Beware of Vanity Metrics
I was really happy to read how the view of dollar-value ROI metrics is changing. In fact, the death of these page-view metrics started in 2008. One thing for sure, the products that succeed will be the ones that really satisfy customers. It is important for companies to realize this sooner rather than later and start concentrating on building products that customers love while measuring the appropriate metrics.
Instead of giving some hypothetical examples, I want to share my own experience with this.
Recently, I blogged about an incident in which I dealt with a Toyota salesperson; I don’t think such interactions, like the one I had, leave a good impression on customers. If Toyota keeps measuring the total count of customers visited without measuring their end satisfaction, Toyota will continue on the wrong path.
Similarly, my wife and I purchased two cell phones of different brands a few years ago. My iPhone, in spite of heavy usage, is still in a great shape. However, my wife’s phone crashes twice a day and its icons get stuck. As such, we are planning to retire her phone and switch over to another iPhone. I am not doing any sales pitch for Apple here; I’m just sharing my real experience. As a metric, It is important to measure customer satisfaction as well as customer retention.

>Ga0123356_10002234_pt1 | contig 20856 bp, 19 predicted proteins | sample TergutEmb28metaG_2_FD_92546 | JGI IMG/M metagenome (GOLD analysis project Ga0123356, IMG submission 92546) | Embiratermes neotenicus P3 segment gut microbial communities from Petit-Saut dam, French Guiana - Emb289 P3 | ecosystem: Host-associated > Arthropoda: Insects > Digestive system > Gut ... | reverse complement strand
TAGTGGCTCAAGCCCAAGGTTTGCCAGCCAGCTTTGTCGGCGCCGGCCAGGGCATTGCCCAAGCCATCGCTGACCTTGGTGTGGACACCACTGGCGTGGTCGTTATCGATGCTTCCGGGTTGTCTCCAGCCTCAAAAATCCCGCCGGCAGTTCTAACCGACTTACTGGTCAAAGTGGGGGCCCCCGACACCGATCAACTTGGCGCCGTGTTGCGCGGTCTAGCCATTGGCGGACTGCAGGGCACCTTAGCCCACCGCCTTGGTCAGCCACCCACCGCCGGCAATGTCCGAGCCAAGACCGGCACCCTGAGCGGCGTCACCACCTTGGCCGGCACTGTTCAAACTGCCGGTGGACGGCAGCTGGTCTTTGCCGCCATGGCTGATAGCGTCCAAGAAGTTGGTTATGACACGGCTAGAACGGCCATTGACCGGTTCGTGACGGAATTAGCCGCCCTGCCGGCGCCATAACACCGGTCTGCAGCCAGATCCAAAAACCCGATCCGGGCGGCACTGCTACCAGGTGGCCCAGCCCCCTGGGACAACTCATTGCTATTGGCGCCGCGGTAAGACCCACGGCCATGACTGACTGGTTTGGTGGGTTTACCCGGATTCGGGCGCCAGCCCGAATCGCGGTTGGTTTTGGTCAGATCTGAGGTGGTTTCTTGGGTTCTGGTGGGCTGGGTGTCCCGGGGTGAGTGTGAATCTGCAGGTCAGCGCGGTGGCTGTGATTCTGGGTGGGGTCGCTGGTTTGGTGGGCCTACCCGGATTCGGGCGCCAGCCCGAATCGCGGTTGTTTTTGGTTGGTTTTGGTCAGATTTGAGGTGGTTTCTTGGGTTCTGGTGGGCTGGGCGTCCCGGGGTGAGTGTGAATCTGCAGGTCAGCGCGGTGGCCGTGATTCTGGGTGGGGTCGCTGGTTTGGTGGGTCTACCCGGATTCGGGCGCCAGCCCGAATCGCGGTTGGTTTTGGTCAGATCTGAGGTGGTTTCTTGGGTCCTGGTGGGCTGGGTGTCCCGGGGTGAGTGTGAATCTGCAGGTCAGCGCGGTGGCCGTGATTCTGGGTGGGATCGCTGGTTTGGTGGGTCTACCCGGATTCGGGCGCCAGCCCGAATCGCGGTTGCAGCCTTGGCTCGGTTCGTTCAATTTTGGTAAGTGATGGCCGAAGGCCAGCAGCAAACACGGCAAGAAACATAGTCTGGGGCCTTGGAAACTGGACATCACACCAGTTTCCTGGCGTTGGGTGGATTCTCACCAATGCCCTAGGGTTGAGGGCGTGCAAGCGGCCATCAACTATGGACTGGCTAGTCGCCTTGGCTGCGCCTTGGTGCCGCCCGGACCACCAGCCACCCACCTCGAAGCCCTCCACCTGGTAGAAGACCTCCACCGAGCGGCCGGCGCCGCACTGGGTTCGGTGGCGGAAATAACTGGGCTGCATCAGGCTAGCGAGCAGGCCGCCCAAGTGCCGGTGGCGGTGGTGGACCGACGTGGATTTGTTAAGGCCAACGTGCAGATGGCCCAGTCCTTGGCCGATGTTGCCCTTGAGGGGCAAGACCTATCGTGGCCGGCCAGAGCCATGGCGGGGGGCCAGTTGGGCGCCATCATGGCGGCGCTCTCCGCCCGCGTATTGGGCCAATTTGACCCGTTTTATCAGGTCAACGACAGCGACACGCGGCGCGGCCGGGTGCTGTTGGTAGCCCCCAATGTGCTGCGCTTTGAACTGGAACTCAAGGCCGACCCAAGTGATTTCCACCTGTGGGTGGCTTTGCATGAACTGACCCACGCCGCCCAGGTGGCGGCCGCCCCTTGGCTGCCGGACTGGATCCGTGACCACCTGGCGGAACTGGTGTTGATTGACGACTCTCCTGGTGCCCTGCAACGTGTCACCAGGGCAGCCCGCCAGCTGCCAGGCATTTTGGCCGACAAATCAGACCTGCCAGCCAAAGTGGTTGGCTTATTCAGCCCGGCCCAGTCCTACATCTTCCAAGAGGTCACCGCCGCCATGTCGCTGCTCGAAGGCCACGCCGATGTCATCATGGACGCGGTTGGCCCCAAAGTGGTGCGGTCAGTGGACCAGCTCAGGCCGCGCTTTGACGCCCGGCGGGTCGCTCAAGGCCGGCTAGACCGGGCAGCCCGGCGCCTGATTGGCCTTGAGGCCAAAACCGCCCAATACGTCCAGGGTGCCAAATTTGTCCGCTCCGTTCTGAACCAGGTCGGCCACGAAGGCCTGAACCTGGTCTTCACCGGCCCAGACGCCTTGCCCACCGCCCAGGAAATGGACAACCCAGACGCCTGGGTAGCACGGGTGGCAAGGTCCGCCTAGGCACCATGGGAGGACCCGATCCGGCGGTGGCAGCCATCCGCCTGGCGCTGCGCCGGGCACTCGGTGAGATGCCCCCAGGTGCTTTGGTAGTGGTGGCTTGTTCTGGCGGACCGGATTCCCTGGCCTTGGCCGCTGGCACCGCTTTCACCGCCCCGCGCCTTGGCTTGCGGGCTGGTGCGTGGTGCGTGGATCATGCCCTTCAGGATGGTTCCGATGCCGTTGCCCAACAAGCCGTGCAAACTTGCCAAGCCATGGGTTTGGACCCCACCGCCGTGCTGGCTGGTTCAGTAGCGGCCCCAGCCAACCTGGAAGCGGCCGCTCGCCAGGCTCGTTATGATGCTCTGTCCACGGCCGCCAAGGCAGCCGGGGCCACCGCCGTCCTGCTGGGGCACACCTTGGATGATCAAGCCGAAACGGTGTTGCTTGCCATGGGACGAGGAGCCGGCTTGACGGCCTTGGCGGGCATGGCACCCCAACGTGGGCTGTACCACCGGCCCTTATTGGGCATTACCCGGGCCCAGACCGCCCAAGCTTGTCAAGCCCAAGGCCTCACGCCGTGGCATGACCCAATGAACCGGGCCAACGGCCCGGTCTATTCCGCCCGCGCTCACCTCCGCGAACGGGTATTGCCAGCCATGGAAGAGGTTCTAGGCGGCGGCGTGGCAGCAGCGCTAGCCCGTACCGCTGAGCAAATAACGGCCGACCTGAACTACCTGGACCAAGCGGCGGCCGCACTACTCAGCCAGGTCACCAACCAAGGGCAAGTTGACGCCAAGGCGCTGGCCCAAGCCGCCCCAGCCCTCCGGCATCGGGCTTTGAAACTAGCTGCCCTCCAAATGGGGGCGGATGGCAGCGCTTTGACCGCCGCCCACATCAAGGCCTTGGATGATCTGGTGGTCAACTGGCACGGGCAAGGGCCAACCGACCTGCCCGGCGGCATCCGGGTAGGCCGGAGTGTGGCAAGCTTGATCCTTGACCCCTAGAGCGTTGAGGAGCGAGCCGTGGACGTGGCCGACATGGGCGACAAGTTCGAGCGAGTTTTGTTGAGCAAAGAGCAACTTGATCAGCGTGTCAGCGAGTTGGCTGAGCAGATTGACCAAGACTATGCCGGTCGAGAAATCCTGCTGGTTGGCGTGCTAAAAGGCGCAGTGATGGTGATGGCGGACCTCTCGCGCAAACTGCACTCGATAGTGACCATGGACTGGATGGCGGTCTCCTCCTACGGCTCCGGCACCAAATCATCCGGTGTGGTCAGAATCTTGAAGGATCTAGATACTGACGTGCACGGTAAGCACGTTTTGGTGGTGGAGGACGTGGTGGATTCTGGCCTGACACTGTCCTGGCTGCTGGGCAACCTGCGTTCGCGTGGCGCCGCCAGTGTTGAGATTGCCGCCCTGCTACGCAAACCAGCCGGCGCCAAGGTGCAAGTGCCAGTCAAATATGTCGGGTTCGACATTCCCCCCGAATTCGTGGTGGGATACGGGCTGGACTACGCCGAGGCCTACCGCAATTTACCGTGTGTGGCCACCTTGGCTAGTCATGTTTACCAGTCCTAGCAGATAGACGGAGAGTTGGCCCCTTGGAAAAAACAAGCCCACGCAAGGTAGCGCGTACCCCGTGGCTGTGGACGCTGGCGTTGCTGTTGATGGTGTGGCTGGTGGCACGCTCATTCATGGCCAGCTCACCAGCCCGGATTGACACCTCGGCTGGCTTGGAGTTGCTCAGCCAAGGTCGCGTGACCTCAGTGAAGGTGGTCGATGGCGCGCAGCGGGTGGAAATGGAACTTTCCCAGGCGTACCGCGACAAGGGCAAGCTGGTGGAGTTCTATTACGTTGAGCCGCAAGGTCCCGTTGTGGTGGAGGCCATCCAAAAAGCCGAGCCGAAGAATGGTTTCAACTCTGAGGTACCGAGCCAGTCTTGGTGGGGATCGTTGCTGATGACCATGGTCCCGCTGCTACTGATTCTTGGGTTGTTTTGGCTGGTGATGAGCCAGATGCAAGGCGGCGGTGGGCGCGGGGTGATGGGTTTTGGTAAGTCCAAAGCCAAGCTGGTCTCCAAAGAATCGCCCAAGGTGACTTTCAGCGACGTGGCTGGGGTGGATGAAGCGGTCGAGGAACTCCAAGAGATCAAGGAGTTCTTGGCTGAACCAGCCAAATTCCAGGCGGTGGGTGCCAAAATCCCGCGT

Here is another true story. In 2011, DoSomething.org posted a sales video in order to encourage young people to donate their used sports equipment. While the organization received 1.5 million views on YouTube, it received zero donations. Companies that only measure metrics like page views or visits are fooling themselves.
The discussion about metrics is not something new to agile software development either. We have our own do’s and don’t’s about metrics. On a lighter note, the best way to derail any conversation and waste time is to get five coaches in a room and start a discussion on metrics.
In this discussion about whether or not velocity is a vanity metric, Jim Benson bring out a key point: A metric is always context dependent. Personally, I believe that metrics are necessary, but they get misused in many places. Instead of generalizing their ill effects, one should choose the right metrics and measure them for the company's benefit.
Can you list any vanity metrics you have come across?